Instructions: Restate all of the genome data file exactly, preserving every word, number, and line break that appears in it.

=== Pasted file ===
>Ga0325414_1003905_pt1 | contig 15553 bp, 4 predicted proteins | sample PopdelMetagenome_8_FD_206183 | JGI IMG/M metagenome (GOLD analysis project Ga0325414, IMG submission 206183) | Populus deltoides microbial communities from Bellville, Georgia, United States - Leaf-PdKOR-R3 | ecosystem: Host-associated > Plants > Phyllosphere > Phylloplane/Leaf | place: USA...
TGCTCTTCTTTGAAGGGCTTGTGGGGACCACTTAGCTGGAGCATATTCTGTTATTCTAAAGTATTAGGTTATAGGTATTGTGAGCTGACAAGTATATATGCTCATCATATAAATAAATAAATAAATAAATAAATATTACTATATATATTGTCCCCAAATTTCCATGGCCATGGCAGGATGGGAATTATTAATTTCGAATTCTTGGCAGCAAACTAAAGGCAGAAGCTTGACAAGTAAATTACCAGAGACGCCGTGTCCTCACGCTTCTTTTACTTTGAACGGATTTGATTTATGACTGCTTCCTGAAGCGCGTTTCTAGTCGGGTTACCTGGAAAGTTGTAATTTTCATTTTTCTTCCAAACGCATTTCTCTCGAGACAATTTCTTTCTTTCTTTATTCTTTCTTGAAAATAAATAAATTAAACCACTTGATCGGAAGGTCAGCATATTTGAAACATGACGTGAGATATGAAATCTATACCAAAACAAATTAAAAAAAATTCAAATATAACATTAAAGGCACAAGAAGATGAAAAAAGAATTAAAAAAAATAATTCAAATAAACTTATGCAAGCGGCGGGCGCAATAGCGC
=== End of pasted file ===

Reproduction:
>Ga0325414_1003905_pt1 | contig 15553 bp, 4 predicted proteins | sample PopdelMetagenome_8_FD_206183 | JGI IMG/M metagenome (GOLD analysis project Ga0325414, IMG submission 206183) | Populus deltoides microbial communities from Bellville, Georgia, United States - Leaf-PdKOR-R3 | ecosystem: Host-associated > Plants > Phyllosphere > Phylloplane/Leaf | place: USA...
TGCTCTTCTTTGAAGGGCTTGTGGGGACCACTTAGCTGGAGCATATTCTGTTATTCTAAAGTATTAGGTTATAGGTATTGTGAGCTGACAAGTATATATGCTCATCATATAAATAAATAAATAAATAAATAAATATTACTATATATATTGTCCCCAAATTTCCATGGCCATGGCAGGATGGGAATTATTAATTTCGAATTCTTGGCAGCAAACTAAAGGCAGAAGCTTGACAAGTAAATTACCAGAGACGCCGTGTCCTCACGCTTCTTTTACTTTGAACGGATTTGATTTATGACTGCTTCCTGAAGCGCGTTTCTAGTCGGGTTACCTGGAAAGTTGTAATTTTCATTTTTCTTCCAAACGCATTTCTCTCGAGACAATTTCTTTCTTTCTTTATTCTTTCTTGAAAATAAATAAATTAAACCACTTGATCGGAAGGTCAGCATATTTGAAACATGACGTGAGATATGAAATCTATACCAAAACAAATTAAAAAAAATTCAAATATAACATTAAAGGCACAAGAAGATGAAAAAAGAATTAAAAAAAATAATTCAAATAAACTTATGCAAGCGGCGGGCGCAATAGCGC